Bernard Haitink Farewell Concert, Royal Opera House. London

A glorious end to the Haitink era
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The Independent Culture

Bernard Haitink's partinggift from the Royal Opera came rather late in the evening. A prize song, penned by Wagner, gift-wrapped by the tenor, Ben Heppner, the 11th-hour number from one of the maestro's biggest triumphs during his tenure as Music Director: Die Meistersinger von Nurnberg. It might have been sung just for him, and Heppner, whose recent vocal crisis has laid him low for a while, was in radiant voice.

The Prelude, Quintet and Final Scene of Meistersinger's last act was a great way, maybe the only way, for Haitink to go out. Consider the elements: first the music, "prized" above all else; then the "community", one big (occasionally happy) family; and last, pride, civic pride such as this Dutchman in London will often have felt. He was certainly feeling it as the flowers rained down at his curtain-call. "Overwhelmed" was the word he used in his short speech – itself a hugely magnanimous gesture from one so shy and private. The public side of being the Royal Opera's Music Director has not suited him. He doesn't like the fuss and bother, he definitely doesn't like the politics which, of course, is now so big a part of the job. That's been the downside of his tenure.

But the music... The house embraces great Wagnerians. Sir Georg Solti made Covent Garden the envy of the world beyond Bayreuth. Haitink carried that torch over the turn of the century, the debris of the redevelopment and the outrage surrounding the Richard Jones Ring . In Wagner he has excelled. It's the longer line, the bigger picture, the reach and majesty of it that fits him so well. He has a sure grasp, a feeling for the epic that is not given to all. You know exactly where you are going. Verdi, too, has brought out the best in Haitink. Don Carlos – that epic among Verdi epics – simply had to be part of his farewell bash.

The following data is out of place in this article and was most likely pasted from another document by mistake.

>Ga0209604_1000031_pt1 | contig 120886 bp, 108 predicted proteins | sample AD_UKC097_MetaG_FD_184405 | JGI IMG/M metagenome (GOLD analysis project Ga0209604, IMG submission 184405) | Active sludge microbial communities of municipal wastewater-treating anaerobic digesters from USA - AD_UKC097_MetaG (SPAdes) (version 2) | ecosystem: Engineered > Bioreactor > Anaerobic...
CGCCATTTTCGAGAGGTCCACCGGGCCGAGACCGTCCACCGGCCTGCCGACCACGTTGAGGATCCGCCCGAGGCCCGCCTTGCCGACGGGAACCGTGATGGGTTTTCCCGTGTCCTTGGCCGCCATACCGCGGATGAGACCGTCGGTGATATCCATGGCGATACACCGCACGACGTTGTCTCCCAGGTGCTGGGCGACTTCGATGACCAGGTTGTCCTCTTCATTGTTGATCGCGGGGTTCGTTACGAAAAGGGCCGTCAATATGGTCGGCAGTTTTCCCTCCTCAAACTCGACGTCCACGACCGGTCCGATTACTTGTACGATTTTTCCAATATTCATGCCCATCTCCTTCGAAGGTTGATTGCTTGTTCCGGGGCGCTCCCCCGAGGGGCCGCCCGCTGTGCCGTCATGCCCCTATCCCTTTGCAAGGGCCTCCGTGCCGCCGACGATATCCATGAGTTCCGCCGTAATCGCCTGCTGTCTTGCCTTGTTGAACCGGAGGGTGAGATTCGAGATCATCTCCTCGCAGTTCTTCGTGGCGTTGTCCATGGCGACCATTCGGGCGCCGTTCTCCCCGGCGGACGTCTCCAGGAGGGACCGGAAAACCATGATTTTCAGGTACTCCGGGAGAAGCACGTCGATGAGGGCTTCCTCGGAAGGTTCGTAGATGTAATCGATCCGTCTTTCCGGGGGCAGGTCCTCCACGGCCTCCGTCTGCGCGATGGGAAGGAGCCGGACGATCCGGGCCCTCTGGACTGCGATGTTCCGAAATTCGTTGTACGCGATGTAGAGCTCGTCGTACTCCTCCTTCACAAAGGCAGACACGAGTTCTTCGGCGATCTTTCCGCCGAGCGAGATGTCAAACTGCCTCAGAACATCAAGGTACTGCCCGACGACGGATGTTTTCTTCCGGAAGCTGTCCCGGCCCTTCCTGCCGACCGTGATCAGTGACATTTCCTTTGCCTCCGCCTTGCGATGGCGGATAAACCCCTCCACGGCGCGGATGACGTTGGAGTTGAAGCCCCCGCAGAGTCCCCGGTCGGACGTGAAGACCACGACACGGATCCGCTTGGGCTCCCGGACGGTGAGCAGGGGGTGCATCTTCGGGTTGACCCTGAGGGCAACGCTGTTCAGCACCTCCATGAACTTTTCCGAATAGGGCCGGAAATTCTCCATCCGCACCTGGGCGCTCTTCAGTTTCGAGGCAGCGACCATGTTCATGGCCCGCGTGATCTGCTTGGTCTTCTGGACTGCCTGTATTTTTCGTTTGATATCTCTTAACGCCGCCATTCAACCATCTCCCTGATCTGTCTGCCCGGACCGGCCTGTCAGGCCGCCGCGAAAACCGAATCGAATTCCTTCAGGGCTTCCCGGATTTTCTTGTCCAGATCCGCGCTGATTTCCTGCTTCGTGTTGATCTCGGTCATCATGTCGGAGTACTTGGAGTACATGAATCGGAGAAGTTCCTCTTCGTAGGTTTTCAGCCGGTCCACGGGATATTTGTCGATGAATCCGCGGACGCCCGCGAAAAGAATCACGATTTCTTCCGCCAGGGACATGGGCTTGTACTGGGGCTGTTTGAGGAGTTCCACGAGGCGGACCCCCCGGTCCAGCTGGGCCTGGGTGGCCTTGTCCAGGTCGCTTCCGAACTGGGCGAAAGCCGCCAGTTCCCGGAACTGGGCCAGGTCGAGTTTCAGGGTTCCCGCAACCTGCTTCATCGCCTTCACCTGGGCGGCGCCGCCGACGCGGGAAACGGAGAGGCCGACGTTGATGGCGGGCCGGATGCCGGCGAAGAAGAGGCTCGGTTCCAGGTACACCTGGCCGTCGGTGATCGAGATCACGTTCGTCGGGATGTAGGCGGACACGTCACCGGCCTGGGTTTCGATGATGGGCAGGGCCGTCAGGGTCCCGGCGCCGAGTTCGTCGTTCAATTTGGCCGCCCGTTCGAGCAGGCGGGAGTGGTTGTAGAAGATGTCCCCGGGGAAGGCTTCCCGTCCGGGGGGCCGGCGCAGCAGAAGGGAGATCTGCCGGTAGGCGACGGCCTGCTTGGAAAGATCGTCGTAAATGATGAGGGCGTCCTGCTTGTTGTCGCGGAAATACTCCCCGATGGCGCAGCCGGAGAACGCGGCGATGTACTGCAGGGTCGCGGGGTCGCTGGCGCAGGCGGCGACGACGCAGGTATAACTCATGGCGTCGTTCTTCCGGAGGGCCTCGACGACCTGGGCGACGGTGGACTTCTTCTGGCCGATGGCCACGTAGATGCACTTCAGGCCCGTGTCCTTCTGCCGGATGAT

So how was it? Well, "occasions" such as this are rarely satisfying artistically but at least Haitink insisted on context over aimless "turns". Prime cuts as opposed to bleeding chunks. That said, act two of Le Nozze di Figaro bled profusely. The shabby remains of Johannes Schaaf's tired production have no business on the stage of any international house. And whoever was responsible for the "quick fix" staging had signally failed to apply quickness to the action. We could have taken refreshments during the recitatives. What was interesting was that the casting – spanning a considerable generation gap – spoke volumes about the changing face of opera during the Haitink years. While old faces like Felicity Lott and Thomas Allen may be past their vocal prime, they're still here, still exuding a well-worn style. But where will a talented singer like Alice Coote be when she is their age? Her Cherubino was disarmingly laddish but dodgy intonation and an inability to make the voice speak in pianissimo were already suggesting wear and tear.

Then again, was the grotesquely pushed mezzo of Nadja Michael's Eboli in the Don Carlos scene a sign of the times? Not so much a voice, more an advance-warning system. No matter. Haitink was in his element here among old friends like Robert Lloyd (Philip II) and the now wavering but blackly Hagen-like tones of Kurt Rydl's Grand Inquisitor, so threatening in the wake of his lugubrious string-bass and contra-bassoon-led music.

Glorious creations like our own John Tomlinson's Hans Sachs and, again, Thomas Allen's inspirationally funny Beckmesser in Die Meistersinger will always serve to remind us of the Haitink era. His parting words were these: "Never forget what you have here." We'll try not to.